The Essence of Life

29 Aug
Jeremiah 2:4-13; Luke 14:1,7-14
Edward Tenner wrote a book entitled “Why Things Bite Back” exploring the idea that there is a shadow side to what seems a good idea at the time.  He discusses such things as the importation of eucalyptus trees into California for the purpose of harvesting eucalyptus and oil and the disastrous impact that had on the intensity of bushfires in that area. In Australia we do not have to go far to see the impact the introduction of drought resistant buffel grass, cane toads and bunny rabbits have had on the environment. Good ideas, good intentions. Disastrous outcomes.
Human beings have a fatal flaw, the idea they are the centre of the universe and they hold within themselves all the wisdom necessary to solve the big questions, to distil the mystery down to logic and practical common sense and dispense with the natural wisdom of the world and of the worlds creator.
Sitting around a campfire in Alice Springs we each had taken turns to speak. The last two to speak were two local people, almost lost from our vision against the night sky. When it came to their turn, they spoke slowly, hesitantly, long pauses, each word chosen carefully and only what was necessary expressed. Unlike the rest of us who waxed lyrical, using words with ease and saying, often, more than need be said, they waited for the right word and the right time, in tune with something else other than the need to be heard. They spoke volumes to me.
 How self centred we are to think by our use of words, opinions and ideas we somehow can circumvent the natural flow of things. Miriam Ungemerr comments that indigenous people speak little, think a lot. This is counter-wisdom, wisdom based on deep thinking, slow to act and careful in its application.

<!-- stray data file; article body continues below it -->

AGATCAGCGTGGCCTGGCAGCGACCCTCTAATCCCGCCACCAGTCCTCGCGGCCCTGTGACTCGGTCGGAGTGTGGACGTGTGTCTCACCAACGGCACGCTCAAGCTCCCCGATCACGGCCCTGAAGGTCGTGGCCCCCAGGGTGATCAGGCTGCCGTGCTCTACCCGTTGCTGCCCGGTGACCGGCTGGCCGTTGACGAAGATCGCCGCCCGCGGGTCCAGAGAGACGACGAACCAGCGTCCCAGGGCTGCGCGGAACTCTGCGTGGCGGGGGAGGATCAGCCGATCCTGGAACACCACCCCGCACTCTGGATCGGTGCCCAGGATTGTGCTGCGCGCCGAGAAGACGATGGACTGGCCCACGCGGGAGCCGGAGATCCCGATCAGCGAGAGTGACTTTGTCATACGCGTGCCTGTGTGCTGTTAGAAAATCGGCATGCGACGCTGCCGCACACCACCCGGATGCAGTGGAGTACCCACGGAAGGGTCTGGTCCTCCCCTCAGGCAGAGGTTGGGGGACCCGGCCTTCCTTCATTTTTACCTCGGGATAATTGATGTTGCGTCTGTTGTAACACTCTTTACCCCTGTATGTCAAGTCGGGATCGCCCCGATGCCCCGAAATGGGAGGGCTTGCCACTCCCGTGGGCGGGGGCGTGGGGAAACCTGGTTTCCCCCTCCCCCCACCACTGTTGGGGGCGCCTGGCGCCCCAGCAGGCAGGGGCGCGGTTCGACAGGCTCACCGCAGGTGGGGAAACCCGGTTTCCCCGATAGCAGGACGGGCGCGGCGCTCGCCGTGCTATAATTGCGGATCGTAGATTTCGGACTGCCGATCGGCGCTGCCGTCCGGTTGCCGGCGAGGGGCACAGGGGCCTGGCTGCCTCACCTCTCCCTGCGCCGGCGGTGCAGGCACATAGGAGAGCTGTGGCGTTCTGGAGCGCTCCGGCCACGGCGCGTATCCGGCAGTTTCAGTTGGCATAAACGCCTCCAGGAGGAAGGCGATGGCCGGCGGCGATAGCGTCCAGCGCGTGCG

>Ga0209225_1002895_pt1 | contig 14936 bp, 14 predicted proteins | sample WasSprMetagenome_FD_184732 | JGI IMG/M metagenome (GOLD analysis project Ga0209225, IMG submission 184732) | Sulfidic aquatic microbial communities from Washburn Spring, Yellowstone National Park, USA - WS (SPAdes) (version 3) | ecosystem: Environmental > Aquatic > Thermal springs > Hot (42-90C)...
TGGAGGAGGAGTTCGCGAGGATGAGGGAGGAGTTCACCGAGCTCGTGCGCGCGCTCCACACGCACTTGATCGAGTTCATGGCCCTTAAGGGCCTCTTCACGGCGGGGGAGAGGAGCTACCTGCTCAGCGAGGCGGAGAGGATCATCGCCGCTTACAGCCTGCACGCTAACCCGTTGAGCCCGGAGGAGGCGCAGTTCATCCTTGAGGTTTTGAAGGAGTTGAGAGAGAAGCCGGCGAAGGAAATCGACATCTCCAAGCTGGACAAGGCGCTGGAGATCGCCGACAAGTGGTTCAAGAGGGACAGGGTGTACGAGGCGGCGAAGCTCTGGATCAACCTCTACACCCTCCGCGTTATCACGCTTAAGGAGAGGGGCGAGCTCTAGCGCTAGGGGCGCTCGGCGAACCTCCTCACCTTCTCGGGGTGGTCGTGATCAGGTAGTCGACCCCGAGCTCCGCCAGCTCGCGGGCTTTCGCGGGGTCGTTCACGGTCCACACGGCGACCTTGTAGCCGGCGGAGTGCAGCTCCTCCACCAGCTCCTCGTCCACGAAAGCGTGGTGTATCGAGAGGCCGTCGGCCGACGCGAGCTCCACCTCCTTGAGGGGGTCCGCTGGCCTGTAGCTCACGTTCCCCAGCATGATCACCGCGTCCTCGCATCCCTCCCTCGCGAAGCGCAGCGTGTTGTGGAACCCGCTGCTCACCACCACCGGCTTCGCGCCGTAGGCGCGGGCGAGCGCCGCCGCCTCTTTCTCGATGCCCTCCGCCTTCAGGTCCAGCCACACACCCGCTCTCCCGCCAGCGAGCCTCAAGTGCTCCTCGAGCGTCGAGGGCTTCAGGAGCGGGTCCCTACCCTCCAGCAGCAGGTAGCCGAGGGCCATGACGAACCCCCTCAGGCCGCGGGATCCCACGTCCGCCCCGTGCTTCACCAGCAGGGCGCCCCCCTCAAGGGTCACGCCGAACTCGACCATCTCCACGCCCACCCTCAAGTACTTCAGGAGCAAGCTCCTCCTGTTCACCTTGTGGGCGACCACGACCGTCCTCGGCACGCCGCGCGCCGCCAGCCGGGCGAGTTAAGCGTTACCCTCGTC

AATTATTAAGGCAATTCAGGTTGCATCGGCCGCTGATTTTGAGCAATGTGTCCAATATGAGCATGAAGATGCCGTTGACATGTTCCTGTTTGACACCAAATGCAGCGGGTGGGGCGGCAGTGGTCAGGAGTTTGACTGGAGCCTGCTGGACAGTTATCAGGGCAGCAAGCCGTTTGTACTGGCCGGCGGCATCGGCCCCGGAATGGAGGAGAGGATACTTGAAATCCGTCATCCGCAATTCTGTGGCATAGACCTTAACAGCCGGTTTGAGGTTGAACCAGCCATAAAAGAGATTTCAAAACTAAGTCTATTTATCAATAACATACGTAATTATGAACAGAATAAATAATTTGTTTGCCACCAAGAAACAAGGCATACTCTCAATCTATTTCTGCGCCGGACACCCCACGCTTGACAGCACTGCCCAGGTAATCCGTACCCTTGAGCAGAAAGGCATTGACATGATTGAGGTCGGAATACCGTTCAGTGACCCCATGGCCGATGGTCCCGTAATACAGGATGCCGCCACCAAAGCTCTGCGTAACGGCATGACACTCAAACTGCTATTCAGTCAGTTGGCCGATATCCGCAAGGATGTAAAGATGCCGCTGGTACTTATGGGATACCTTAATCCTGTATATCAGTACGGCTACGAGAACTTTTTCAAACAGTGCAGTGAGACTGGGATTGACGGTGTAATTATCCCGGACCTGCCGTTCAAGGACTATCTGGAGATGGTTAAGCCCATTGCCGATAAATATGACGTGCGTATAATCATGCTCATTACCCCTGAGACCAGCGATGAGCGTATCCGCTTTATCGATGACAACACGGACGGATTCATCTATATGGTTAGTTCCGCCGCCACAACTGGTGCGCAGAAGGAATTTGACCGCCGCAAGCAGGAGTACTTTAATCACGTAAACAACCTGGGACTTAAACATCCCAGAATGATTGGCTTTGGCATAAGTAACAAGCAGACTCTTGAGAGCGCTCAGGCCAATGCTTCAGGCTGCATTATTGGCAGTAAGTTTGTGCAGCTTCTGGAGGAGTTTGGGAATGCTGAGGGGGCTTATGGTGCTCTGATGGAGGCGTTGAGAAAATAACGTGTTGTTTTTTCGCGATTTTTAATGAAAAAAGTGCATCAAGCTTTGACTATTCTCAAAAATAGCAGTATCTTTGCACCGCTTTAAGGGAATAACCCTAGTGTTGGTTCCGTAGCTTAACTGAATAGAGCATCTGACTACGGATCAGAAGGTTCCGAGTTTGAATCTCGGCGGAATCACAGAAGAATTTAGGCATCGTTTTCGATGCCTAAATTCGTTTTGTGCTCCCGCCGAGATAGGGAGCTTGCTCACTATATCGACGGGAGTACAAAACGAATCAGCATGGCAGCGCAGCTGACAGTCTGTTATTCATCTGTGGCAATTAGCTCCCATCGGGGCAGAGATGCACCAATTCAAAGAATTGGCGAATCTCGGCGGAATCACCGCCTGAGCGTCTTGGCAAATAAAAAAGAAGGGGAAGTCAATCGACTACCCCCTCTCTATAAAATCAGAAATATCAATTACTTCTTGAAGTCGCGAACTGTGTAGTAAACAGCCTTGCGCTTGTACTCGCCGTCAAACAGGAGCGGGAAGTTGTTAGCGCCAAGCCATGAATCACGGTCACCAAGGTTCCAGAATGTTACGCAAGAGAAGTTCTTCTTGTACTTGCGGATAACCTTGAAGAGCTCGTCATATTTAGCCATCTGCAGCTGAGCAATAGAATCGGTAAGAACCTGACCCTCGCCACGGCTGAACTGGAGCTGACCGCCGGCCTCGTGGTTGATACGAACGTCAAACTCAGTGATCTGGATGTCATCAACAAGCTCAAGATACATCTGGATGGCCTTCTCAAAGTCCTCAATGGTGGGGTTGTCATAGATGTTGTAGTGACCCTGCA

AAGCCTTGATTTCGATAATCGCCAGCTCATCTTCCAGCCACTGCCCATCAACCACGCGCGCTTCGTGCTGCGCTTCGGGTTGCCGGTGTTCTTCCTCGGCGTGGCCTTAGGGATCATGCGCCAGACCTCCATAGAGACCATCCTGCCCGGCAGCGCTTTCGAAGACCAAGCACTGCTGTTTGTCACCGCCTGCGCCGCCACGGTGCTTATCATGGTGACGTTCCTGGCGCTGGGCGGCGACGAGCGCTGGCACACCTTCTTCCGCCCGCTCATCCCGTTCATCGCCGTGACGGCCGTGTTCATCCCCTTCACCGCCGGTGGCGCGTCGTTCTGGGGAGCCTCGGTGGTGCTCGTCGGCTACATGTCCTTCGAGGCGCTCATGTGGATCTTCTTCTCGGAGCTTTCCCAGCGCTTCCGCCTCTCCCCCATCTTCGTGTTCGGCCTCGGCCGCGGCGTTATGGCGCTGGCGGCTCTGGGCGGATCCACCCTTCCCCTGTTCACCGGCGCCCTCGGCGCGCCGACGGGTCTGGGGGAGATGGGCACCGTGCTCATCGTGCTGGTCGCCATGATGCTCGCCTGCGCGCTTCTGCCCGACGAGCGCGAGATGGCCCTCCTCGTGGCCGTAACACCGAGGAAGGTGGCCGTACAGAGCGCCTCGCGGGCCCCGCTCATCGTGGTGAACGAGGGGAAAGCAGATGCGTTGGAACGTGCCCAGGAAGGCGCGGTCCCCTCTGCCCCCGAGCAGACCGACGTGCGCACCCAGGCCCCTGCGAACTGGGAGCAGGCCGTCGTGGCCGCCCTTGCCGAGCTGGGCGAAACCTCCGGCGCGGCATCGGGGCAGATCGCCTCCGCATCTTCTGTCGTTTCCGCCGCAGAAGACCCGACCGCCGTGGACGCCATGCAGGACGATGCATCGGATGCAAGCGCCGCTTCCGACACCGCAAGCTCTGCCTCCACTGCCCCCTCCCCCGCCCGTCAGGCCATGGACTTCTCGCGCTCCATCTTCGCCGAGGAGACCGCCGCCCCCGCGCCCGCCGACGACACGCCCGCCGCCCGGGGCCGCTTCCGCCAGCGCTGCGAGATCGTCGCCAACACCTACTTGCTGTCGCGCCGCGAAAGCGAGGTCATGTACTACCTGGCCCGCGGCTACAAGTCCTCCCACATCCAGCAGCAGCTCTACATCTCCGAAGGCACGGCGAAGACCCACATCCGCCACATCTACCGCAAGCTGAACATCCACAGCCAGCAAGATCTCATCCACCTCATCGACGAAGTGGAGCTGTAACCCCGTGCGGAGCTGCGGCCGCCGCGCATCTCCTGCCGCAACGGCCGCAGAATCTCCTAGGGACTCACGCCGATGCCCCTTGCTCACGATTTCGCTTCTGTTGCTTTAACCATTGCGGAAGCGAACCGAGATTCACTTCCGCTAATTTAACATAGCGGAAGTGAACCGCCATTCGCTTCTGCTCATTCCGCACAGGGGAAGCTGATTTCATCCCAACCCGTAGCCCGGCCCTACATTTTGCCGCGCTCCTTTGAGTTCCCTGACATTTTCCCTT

Growing up on a farm I got to know a lot about cisterns. You could say I was a cistern aficionado. I could tell you whether this design, that placement or that position was the most effective for a cistern.
Now in case you are thinking I am talking about toilets, I’m not. 
A cistern is the equivalent, in Jeremiah’s time of a tank or a dam, a catchment for water constructed in appropriate places to water the shepherd’s flock. A properly constructed cistern ensured sufficient water would be available as required. One shoddily made, with cracks and holes would soon leak whatever water entered it, resulting in thirsty sheep and a frustrated shepherd.
Jeremiah takes this easily recognisable rural image and provides us with the counter wisdom by applying it to the action of the nation.
12Be appalled, O heavens, at this, be shocked, be utterly desolate, says theLord, 13for my people have committed two evils: they have forsaken me, the fountain of living water, and dug out cisterns for themselves, cracked cisterns that can hold no water.”
Some time ago I heard an expert say, ‘ We have the best climate in which to grow rice, there just isn’t enough rainfall.” At the time I thought, there is something wrong with that statement.
Jeremiah says there is something wrong when people ignore what is right there available to them and go looking else where for something they already have. In rural life cisterns are of good use, but you would not be doing that if there was a flowing river nearby. You only dig a dam if there is no other alternative.